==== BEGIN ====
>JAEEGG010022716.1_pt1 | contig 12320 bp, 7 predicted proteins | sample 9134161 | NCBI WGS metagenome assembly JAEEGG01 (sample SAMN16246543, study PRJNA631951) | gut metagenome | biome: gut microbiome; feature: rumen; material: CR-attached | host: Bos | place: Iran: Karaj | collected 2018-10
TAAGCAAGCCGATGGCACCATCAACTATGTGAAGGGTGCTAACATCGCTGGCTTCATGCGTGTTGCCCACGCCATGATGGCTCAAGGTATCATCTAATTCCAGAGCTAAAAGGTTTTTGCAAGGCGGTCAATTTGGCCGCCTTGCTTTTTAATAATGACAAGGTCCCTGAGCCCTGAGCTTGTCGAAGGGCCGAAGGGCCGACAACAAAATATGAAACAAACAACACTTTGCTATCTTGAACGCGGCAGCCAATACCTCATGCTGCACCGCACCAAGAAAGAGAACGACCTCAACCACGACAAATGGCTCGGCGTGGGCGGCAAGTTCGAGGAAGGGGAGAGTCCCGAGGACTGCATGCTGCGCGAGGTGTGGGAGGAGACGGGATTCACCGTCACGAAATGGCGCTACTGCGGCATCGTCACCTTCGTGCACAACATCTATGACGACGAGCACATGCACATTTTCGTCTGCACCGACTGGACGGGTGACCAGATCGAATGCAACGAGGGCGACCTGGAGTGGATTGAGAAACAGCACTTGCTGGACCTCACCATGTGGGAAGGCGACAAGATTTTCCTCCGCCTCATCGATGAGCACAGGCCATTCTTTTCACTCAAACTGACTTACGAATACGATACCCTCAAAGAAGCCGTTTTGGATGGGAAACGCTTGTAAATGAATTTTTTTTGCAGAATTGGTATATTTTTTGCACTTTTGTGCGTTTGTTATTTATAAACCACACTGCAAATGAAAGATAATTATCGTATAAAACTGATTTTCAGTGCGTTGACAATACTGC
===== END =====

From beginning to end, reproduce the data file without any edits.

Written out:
>JAEEGG010022716.1_pt1 | contig 12320 bp, 7 predicted proteins | sample 9134161 | NCBI WGS metagenome assembly JAEEGG01 (sample SAMN16246543, study PRJNA631951) | gut metagenome | biome: gut microbiome; feature: rumen; material: CR-attached | host: Bos | place: Iran: Karaj | collected 2018-10
TAAGCAAGCCGATGGCACCATCAACTATGTGAAGGGTGCTAACATCGCTGGCTTCATGCGTGTTGCCCACGCCATGATGGCTCAAGGTATCATCTAATTCCAGAGCTAAAAGGTTTTTGCAAGGCGGTCAATTTGGCCGCCTTGCTTTTTAATAATGACAAGGTCCCTGAGCCCTGAGCTTGTCGAAGGGCCGAAGGGCCGACAACAAAATATGAAACAAACAACACTTTGCTATCTTGAACGCGGCAGCCAATACCTCATGCTGCACCGCACCAAGAAAGAGAACGACCTCAACCACGACAAATGGCTCGGCGTGGGCGGCAAGTTCGAGGAAGGGGAGAGTCCCGAGGACTGCATGCTGCGCGAGGTGTGGGAGGAGACGGGATTCACCGTCACGAAATGGCGCTACTGCGGCATCGTCACCTTCGTGCACAACATCTATGACGACGAGCACATGCACATTTTCGTCTGCACCGACTGGACGGGTGACCAGATCGAATGCAACGAGGGCGACCTGGAGTGGATTGAGAAACAGCACTTGCTGGACCTCACCATGTGGGAAGGCGACAAGATTTTCCTCCGCCTCATCGATGAGCACAGGCCATTCTTTTCACTCAAACTGACTTACGAATACGATACCCTCAAAGAAGCCGTTTTGGATGGGAAACGCTTGTAAATGAATTTTTTTTGCAGAATTGGTATATTTTTTGCACTTTTGTGCGTTTGTTATTTATAAACCACACTGCAAATGAAAGATAATTATCGTATAAAACTGATTTTCAGTGCGTTGACAATACTGC